Not initially though. I was too stunned and found myself making excuses for his behaviours often. He was in the military and had served several deployments overseas that were shrouded in secrecy. So I filled my thoughts with empathy and assumptions about the horrors he must have seen and granted him leeway far beyond what he deserved. I remember during one particular lunch hour, sitting in church (yes, I know I sound goody-goody but it’s true!), and his text came in. I was trying to distance myself, which never really worked out well. It said, “Maybe it would be easier if I didn’t return after my deployment. If I didn’t make it.” My heart stopped. I knew I was being manipulated but there I was, sucked in once again. Another time, a random exchange about children losing their limbs overseas and another about having splinters in his throat, blood clots in his lungs. My head and my heart were a complete mess.
I gave and I gave and I gave until eventually, my true self couldn’t hold back.
I don’t believe I’m a doormat by nature and by that point, I don’t think he believed I was either: “I WANT A WOMAN THAT DOES WHAT I SAY!” …another red flag…that’s probably not me.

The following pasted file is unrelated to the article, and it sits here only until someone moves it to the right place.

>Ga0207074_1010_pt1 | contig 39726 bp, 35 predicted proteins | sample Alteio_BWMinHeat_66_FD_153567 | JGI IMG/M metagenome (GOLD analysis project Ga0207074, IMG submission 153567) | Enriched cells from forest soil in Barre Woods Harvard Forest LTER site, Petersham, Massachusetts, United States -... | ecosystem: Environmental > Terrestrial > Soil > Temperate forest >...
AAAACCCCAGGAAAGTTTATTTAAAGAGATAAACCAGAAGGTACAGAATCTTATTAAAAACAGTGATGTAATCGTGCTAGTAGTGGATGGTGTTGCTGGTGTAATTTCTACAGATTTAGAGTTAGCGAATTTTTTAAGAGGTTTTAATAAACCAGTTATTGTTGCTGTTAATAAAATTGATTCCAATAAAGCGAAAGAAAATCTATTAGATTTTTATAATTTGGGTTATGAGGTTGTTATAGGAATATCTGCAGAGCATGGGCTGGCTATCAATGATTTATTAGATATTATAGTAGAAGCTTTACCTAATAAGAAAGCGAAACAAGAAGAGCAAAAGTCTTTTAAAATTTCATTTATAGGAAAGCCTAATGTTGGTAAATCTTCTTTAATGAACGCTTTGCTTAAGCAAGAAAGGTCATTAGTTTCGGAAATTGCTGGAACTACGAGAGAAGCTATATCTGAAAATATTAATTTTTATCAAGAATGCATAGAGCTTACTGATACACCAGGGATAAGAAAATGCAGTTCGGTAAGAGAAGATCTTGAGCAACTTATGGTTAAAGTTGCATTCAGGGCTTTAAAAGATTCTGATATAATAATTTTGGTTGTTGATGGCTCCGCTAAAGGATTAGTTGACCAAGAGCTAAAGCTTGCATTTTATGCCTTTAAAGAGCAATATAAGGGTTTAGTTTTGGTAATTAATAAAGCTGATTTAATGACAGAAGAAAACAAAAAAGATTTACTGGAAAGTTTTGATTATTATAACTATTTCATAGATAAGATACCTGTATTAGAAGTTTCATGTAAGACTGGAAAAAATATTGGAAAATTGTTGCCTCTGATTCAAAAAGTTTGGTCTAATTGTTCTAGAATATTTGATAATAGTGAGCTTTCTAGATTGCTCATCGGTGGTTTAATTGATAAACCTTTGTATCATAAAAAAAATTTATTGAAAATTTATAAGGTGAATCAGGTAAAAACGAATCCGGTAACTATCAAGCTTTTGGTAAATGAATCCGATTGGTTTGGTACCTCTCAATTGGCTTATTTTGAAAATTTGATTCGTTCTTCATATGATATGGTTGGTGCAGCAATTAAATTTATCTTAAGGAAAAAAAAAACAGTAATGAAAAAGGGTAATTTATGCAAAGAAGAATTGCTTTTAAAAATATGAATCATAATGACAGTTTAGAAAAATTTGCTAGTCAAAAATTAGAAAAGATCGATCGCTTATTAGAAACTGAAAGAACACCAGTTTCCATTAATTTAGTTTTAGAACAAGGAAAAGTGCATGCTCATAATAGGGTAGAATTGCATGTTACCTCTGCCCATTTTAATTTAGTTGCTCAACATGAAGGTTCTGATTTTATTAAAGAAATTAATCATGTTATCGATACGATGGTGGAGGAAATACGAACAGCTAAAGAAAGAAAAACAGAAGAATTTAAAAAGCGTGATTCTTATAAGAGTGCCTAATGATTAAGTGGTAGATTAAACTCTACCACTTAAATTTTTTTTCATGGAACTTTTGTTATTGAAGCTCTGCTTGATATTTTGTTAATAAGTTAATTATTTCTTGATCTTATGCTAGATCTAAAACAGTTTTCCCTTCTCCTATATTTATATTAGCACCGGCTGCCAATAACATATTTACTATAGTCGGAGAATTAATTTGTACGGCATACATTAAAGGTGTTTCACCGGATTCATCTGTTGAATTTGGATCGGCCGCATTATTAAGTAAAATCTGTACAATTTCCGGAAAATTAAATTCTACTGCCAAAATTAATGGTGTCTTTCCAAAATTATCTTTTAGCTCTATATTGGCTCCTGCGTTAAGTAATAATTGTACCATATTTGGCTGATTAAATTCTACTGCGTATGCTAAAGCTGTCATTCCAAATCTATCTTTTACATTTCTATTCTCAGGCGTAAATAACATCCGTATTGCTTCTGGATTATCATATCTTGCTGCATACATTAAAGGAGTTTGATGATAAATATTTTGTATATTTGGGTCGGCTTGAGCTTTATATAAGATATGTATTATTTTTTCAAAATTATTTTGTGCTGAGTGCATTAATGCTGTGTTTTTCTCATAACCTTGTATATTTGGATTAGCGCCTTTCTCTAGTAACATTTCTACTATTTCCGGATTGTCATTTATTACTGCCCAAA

What I was particularly embarrassed and sad about though was the way I sunk to his level and revealed to him and to myself, a side of me, I had preferred not knowing existed.
Black as tar. Dismal. Ugly.
It’s in there. It’s not one of my prominent features or anywhere near what I aspire to but nevertheless, it’s in there.
I used to fear it. Feel guilty about it. Pretend it didn’t exist but now, I embrace it because I know it serves a purpose if I’m listening.
I’ve kicked it around. Rolled it over. Looked under and over and through it. Pondered where it came from and what causes it to be revealed.
It made me reflect, gain perspective, forgive myself and own up to the part I played in our 4 toxic years together. It helped me move past the insecurities I developed while with him regarding my age, my looks and being a single mom. It took a while to work through the damage.
What I only just realized though is… It hasn’t helped me move past forgiving him…or forgetting.
This past weekend, he showed up at a gala I typically attend, with his girlfriend…maybe even fiancé —she is sporting a ring. A single mom with 3 kids, older and wearing red nail polish (idk), issues he had with me that ALL came flying back, in an instant of seeing their picture together.